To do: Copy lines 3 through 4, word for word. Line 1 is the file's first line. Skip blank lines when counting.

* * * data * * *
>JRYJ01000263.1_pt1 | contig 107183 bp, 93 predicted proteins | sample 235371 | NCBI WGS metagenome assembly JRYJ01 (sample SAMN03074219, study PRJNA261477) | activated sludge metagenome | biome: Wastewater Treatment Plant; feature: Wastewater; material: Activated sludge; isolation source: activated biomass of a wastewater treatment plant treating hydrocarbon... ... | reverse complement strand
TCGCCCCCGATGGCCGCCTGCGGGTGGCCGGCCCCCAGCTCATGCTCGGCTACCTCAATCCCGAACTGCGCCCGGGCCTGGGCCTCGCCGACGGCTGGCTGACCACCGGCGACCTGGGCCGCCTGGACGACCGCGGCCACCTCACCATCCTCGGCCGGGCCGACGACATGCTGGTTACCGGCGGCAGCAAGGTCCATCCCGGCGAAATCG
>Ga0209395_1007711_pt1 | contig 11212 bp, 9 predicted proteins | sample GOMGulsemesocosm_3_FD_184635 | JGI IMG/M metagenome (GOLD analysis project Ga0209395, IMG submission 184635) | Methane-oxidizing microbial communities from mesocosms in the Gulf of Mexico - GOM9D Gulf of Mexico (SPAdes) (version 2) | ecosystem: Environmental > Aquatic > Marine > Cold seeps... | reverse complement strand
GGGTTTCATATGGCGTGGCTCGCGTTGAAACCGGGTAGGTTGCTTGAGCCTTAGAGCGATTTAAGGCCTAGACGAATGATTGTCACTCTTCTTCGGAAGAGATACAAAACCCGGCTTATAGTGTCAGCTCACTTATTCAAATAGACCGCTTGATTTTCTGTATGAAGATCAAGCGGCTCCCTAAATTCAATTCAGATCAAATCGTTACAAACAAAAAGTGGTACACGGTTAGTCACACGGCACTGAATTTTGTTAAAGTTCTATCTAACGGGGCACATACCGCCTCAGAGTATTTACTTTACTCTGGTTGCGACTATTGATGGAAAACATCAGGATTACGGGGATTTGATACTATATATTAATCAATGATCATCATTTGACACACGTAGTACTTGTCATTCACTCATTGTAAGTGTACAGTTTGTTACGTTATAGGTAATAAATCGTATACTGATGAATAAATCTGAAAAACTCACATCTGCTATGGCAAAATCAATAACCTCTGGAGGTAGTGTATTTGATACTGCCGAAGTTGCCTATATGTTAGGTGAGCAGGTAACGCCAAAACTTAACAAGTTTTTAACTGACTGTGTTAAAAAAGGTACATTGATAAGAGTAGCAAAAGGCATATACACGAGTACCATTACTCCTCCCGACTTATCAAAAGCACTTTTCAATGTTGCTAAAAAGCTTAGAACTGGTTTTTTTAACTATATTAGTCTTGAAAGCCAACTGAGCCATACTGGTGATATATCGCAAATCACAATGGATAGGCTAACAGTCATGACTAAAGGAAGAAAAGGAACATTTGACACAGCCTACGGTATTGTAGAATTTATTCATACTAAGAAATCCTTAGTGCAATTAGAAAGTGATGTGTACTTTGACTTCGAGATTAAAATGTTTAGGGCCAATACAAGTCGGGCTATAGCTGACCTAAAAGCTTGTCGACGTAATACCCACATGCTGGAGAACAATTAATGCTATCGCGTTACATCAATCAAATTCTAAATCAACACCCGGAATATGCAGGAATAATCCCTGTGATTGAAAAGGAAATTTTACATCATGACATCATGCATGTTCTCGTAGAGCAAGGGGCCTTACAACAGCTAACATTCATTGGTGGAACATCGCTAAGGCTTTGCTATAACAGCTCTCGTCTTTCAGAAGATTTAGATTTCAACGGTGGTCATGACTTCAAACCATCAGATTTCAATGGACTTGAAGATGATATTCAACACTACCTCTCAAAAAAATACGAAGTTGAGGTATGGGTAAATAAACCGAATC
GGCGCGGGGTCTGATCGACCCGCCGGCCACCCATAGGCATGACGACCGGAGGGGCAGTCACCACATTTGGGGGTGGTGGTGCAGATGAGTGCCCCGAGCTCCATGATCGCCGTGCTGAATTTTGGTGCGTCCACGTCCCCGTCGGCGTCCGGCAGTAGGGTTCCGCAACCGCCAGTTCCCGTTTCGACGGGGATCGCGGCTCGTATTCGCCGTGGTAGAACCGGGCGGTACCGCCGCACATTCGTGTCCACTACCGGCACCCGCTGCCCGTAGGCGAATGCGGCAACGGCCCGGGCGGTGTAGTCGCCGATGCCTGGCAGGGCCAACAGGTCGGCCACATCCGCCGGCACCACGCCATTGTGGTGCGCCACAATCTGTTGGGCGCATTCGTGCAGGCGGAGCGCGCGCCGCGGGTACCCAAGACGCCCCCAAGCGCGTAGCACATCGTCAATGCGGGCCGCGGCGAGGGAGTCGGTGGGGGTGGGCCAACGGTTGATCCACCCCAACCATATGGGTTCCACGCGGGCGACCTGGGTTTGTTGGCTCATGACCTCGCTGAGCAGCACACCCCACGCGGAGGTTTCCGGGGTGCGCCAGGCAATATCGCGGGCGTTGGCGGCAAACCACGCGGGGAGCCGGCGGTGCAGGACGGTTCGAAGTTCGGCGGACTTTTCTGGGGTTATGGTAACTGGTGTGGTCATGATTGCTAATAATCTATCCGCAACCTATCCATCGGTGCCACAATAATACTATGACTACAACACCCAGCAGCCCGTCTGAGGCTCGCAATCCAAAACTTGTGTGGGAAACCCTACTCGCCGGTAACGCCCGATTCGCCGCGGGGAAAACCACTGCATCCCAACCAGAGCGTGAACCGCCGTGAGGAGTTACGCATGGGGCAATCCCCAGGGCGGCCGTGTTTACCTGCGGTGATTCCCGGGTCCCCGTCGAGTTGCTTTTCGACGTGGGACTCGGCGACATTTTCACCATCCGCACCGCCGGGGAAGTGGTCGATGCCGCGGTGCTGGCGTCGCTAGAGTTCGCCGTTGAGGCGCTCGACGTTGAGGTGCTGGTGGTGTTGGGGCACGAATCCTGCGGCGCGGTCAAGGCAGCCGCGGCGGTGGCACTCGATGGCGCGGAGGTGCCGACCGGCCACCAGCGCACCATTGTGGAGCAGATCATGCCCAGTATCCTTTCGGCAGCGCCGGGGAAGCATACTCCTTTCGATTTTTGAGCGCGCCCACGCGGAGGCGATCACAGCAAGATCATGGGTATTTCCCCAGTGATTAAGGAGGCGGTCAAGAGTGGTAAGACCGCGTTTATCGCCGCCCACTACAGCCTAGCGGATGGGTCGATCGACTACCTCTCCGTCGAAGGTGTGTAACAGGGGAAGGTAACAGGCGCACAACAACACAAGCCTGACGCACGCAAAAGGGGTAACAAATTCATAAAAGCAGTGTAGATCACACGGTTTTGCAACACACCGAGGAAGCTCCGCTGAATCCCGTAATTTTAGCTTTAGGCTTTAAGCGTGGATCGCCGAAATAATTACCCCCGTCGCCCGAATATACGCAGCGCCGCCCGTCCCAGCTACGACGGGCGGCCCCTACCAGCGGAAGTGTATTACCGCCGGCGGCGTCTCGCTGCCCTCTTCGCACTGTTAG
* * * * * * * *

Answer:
>Ga0209395_1007711_pt1 | contig 11212 bp, 9 predicted proteins | sample GOMGulsemesocosm_3_FD_184635 | JGI IMG/M metagenome (GOLD analysis project Ga0209395, IMG submission 184635) | Methane-oxidizing microbial communities from mesocosms in the Gulf of Mexico - GOM9D Gulf of Mexico (SPAdes) (version 2) | ecosystem: Environmental > Aquatic > Marine > Cold seeps... | reverse complement strand
GGGTTTCATATGGCGTGGCTCGCGTTGAAACCGGGTAGGTTGCTTGAGCCTTAGAGCGATTTAAGGCCTAGACGAATGATTGTCACTCTTCTTCGGAAGAGATACAAAACCCGGCTTATAGTGTCAGCTCACTTATTCAAATAGACCGCTTGATTTTCTGTATGAAGATCAAGCGGCTCCCTAAATTCAATTCAGATCAAATCGTTACAAACAAAAAGTGGTACACGGTTAGTCACACGGCACTGAATTTTGTTAAAGTTCTATCTAACGGGGCACATACCGCCTCAGAGTATTTACTTTACTCTGGTTGCGACTATTGATGGAAAACATCAGGATTACGGGGATTTGATACTATATATTAATCAATGATCATCATTTGACACACGTAGTACTTGTCATTCACTCATTGTAAGTGTACAGTTTGTTACGTTATAGGTAATAAATCGTATACTGATGAATAAATCTGAAAAACTCACATCTGCTATGGCAAAATCAATAACCTCTGGAGGTAGTGTATTTGATACTGCCGAAGTTGCCTATATGTTAGGTGAGCAGGTAACGCCAAAACTTAACAAGTTTTTAACTGACTGTGTTAAAAAAGGTACATTGATAAGAGTAGCAAAAGGCATATACACGAGTACCATTACTCCTCCCGACTTATCAAAAGCACTTTTCAATGTTGCTAAAAAGCTTAGAACTGGTTTTTTTAACTATATTAGTCTTGAAAGCCAACTGAGCCATACTGGTGATATATCGCAAATCACAATGGATAGGCTAACAGTCATGACTAAAGGAAGAAAAGGAACATTTGACACAGCCTACGGTATTGTAGAATTTATTCATACTAAGAAATCCTTAGTGCAATTAGAAAGTGATGTGTACTTTGACTTCGAGATTAAAATGTTTAGGGCCAATACAAGTCGGGCTATAGCTGACCTAAAAGCTTGTCGACGTAATACCCACATGCTGGAGAACAATTAATGCTATCGCGTTACATCAATCAAATTCTAAATCAACACCCGGAATATGCAGGAATAATCCCTGTGATTGAAAAGGAAATTTTACATCATGACATCATGCATGTTCTCGTAGAGCAAGGGGCCTTACAACAGCTAACATTCATTGGTGGAACATCGCTAAGGCTTTGCTATAACAGCTCTCGTCTTTCAGAAGATTTAGATTTCAACGGTGGTCATGACTTCAAACCATCAGATTTCAATGGACTTGAAGATGATATTCAACACTACCTCTCAAAAAAATACGAAGTTGAGGTATGGGTAAATAAACCGAATC